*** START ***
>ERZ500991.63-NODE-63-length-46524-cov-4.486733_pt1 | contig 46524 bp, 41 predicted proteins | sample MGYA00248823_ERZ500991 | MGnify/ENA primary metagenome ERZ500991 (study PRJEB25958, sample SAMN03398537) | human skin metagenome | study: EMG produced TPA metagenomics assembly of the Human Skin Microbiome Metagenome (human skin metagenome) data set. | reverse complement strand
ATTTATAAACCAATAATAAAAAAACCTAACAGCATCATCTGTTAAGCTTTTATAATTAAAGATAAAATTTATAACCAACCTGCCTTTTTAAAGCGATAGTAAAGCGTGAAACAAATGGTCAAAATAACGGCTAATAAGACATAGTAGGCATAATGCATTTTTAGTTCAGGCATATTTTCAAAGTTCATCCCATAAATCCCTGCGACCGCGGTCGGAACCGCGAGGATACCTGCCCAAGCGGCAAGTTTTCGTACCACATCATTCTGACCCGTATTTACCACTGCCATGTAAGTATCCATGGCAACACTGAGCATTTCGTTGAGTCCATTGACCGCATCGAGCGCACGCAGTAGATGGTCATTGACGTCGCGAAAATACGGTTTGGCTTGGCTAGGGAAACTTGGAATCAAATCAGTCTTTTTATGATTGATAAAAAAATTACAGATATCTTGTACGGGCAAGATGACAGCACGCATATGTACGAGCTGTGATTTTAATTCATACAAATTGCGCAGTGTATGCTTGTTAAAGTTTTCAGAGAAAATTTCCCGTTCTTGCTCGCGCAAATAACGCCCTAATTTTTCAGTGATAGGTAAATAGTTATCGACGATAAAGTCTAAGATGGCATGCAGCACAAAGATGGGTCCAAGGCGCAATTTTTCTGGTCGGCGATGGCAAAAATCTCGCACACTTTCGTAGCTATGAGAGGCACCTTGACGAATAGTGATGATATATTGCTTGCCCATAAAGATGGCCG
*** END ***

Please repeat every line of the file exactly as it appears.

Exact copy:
>ERZ500991.63-NODE-63-length-46524-cov-4.486733_pt1 | contig 46524 bp, 41 predicted proteins | sample MGYA00248823_ERZ500991 | MGnify/ENA primary metagenome ERZ500991 (study PRJEB25958, sample SAMN03398537) | human skin metagenome | study: EMG produced TPA metagenomics assembly of the Human Skin Microbiome Metagenome (human skin metagenome) data set. | reverse complement strand
ATTTATAAACCAATAATAAAAAAACCTAACAGCATCATCTGTTAAGCTTTTATAATTAAAGATAAAATTTATAACCAACCTGCCTTTTTAAAGCGATAGTAAAGCGTGAAACAAATGGTCAAAATAACGGCTAATAAGACATAGTAGGCATAATGCATTTTTAGTTCAGGCATATTTTCAAAGTTCATCCCATAAATCCCTGCGACCGCGGTCGGAACCGCGAGGATACCTGCCCAAGCGGCAAGTTTTCGTACCACATCATTCTGACCCGTATTTACCACTGCCATGTAAGTATCCATGGCAACACTGAGCATTTCGTTGAGTCCATTGACCGCATCGAGCGCACGCAGTAGATGGTCATTGACGTCGCGAAAATACGGTTTGGCTTGGCTAGGGAAACTTGGAATCAAATCAGTCTTTTTATGATTGATAAAAAAATTACAGATATCTTGTACGGGCAAGATGACAGCACGCATATGTACGAGCTGTGATTTTAATTCATACAAATTGCGCAGTGTATGCTTGTTAAAGTTTTCAGAGAAAATTTCCCGTTCTTGCTCGCGCAAATAACGCCCTAATTTTTCAGTGATAGGTAAATAGTTATCGACGATAAAGTCTAAGATGGCATGCAGCACAAAGATGGGTCCAAGGCGCAATTTTTCTGGTCGGCGATGGCAAAAATCTCGCACACTTTCGTAGCTATGAGAGGCACCTTGACGAATAGTGATGATATATTGCTTGCCCATAAAGATGGCCG